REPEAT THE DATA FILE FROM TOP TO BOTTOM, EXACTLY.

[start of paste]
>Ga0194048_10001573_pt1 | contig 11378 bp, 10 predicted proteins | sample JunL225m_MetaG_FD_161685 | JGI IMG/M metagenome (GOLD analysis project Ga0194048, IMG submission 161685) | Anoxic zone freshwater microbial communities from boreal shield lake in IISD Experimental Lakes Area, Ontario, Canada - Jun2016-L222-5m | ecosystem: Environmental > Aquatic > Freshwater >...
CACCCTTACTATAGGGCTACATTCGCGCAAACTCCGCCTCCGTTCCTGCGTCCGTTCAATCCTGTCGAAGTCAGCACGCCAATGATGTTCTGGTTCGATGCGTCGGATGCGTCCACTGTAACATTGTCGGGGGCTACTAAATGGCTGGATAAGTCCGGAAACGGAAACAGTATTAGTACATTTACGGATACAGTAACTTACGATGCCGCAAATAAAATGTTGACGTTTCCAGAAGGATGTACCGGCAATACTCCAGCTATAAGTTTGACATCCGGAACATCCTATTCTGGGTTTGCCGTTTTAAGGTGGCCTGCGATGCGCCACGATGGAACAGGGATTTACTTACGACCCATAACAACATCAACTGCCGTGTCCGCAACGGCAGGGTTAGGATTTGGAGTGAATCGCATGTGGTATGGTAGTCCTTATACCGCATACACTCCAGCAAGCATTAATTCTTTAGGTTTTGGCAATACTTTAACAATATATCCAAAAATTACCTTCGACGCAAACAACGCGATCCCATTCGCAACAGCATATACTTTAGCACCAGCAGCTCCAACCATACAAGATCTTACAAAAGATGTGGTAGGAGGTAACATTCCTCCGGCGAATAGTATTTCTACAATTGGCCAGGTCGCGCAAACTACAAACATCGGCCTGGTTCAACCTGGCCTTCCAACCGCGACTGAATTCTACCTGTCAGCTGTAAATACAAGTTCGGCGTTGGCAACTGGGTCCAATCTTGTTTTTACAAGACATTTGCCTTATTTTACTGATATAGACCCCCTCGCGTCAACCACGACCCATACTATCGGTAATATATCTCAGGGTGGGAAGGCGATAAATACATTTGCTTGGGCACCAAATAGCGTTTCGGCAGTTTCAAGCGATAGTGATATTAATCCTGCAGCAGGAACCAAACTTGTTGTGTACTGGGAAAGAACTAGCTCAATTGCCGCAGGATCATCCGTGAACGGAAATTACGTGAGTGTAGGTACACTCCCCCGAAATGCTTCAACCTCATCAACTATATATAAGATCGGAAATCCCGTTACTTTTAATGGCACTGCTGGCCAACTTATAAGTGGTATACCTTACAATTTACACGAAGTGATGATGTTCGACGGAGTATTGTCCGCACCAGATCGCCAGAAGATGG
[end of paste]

>Ga0194048_10001573_pt1 | contig 11378 bp, 10 predicted proteins | sample JunL225m_MetaG_FD_161685 | JGI IMG/M metagenome (GOLD analysis project Ga0194048, IMG submission 161685) | Anoxic zone freshwater microbial communities from boreal shield lake in IISD Experimental Lakes Area, Ontario, Canada - Jun2016-L222-5m | ecosystem: Environmental > Aquatic > Freshwater >...
CACCCTTACTATAGGGCTACATTCGCGCAAACTCCGCCTCCGTTCCTGCGTCCGTTCAATCCTGTCGAAGTCAGCACGCCAATGATGTTCTGGTTCGATGCGTCGGATGCGTCCACTGTAACATTGTCGGGGGCTACTAAATGGCTGGATAAGTCCGGAAACGGAAACAGTATTAGTACATTTACGGATACAGTAACTTACGATGCCGCAAATAAAATGTTGACGTTTCCAGAAGGATGTACCGGCAATACTCCAGCTATAAGTTTGACATCCGGAACATCCTATTCTGGGTTTGCCGTTTTAAGGTGGCCTGCGATGCGCCACGATGGAACAGGGATTTACTTACGACCCATAACAACATCAACTGCCGTGTCCGCAACGGCAGGGTTAGGATTTGGAGTGAATCGCATGTGGTATGGTAGTCCTTATACCGCATACACTCCAGCAAGCATTAATTCTTTAGGTTTTGGCAATACTTTAACAATATATCCAAAAATTACCTTCGACGCAAACAACGCGATCCCATTCGCAACAGCATATACTTTAGCACCAGCAGCTCCAACCATACAAGATCTTACAAAAGATGTGGTAGGAGGTAACATTCCTCCGGCGAATAGTATTTCTACAATTGGCCAGGTCGCGCAAACTACAAACATCGGCCTGGTTCAACCTGGCCTTCCAACCGCGACTGAATTCTACCTGTCAGCTGTAAATACAAGTTCGGCGTTGGCAACTGGGTCCAATCTTGTTTTTACAAGACATTTGCCTTATTTTACTGATATAGACCCCCTCGCGTCAACCACGACCCATACTATCGGTAATATATCTCAGGGTGGGAAGGCGATAAATACATTTGCTTGGGCACCAAATAGCGTTTCGGCAGTTTCAAGCGATAGTGATATTAATCCTGCAGCAGGAACCAAACTTGTTGTGTACTGGGAAAGAACTAGCTCAATTGCCGCAGGATCATCCGTGAACGGAAATTACGTGAGTGTAGGTACACTCCCCCGAAATGCTTCAACCTCATCAACTATATATAAGATCGGAAATCCCGTTACTTTTAATGGCACTGCTGGCCAACTTATAAGTGGTATACCTTACAATTTACACGAAGTGATGATGTTCGACGGAGTATTGTCCGCACCAGATCGCCAGAAGATGG